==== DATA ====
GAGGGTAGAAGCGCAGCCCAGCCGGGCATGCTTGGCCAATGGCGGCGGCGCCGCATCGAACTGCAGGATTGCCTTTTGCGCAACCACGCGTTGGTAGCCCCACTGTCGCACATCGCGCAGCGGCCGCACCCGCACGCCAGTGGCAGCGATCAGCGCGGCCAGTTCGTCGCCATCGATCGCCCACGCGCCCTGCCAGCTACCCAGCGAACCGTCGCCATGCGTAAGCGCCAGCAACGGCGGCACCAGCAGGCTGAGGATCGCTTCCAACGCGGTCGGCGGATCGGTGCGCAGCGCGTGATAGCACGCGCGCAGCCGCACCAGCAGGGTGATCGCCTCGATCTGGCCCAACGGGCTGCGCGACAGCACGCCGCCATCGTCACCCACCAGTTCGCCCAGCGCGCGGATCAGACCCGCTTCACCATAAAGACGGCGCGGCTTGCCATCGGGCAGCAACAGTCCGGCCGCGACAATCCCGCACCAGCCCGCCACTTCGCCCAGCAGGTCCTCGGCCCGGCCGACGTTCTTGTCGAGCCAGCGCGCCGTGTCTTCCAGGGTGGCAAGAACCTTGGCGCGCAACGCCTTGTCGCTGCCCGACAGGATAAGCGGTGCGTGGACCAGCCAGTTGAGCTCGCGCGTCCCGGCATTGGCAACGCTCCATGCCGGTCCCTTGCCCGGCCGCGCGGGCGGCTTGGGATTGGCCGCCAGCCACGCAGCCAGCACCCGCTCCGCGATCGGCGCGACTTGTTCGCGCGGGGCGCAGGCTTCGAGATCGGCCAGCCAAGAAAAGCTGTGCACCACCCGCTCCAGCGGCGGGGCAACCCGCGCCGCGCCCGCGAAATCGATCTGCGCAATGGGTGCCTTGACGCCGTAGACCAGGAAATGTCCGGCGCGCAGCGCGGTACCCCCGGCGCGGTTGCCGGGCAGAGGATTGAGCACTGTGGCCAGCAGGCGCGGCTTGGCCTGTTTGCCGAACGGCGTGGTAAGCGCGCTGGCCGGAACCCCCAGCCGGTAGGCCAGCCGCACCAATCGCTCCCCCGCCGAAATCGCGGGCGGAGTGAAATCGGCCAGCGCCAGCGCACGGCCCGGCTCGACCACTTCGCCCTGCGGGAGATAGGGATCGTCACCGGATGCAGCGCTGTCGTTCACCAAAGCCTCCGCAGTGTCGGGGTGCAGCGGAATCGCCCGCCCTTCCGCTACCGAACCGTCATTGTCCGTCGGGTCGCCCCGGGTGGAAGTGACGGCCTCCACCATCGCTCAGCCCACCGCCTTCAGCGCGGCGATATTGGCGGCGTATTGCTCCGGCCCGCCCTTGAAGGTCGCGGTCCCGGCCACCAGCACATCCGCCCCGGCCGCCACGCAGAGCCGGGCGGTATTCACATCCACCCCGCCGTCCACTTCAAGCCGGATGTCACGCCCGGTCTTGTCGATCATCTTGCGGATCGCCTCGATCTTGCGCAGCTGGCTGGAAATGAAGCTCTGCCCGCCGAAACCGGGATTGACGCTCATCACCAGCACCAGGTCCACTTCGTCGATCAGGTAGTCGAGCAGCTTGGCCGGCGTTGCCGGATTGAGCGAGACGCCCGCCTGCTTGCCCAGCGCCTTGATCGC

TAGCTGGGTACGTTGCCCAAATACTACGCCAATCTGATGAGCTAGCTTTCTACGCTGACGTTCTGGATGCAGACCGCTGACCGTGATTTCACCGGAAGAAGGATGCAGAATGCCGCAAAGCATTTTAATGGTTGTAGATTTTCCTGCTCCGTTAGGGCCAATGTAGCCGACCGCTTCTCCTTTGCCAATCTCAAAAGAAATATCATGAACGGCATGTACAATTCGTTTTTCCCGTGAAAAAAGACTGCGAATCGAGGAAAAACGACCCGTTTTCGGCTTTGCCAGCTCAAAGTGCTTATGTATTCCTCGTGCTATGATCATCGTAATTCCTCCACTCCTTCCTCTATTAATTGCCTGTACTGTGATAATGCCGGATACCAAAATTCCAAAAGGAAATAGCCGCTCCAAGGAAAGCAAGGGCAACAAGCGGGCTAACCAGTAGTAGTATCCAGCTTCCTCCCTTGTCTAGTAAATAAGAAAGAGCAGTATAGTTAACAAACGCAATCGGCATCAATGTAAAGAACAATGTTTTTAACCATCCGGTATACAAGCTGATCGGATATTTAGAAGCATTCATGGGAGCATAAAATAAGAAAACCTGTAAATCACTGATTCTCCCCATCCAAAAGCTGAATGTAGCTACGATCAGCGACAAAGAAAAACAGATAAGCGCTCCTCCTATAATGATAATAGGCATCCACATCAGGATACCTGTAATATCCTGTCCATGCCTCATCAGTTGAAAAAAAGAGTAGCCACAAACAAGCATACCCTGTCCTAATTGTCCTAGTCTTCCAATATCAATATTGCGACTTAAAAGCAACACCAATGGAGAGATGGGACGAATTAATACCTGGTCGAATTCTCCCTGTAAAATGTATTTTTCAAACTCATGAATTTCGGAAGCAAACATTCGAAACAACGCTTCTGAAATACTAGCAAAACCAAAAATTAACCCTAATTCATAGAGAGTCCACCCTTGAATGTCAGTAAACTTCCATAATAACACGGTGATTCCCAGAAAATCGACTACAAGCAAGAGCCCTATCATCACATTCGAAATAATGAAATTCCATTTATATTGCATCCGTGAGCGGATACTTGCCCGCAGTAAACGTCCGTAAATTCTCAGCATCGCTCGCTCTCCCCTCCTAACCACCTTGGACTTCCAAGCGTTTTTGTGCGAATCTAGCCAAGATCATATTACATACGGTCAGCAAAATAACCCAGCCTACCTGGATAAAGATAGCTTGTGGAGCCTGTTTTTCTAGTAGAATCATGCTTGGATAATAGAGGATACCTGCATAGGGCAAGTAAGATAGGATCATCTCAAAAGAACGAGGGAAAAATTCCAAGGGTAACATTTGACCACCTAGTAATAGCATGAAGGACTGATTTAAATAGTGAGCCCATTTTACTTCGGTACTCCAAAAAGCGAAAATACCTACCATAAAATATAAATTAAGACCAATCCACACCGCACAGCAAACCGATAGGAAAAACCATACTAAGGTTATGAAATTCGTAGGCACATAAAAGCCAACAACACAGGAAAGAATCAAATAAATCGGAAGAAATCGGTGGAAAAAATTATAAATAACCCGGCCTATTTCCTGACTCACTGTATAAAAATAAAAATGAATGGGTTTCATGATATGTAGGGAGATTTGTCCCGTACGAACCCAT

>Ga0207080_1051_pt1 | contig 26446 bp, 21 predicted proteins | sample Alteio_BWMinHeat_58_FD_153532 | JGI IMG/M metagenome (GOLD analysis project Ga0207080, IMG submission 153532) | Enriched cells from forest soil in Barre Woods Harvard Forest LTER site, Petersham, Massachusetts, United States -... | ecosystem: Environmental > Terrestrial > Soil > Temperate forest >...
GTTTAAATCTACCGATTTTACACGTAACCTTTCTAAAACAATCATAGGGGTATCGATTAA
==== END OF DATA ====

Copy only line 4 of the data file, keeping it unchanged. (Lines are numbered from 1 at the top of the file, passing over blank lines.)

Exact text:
GTTTAAATCTACCGATTTTACACGTAACCTTTCTAAAACAATCATAGGGGTATCGATTAA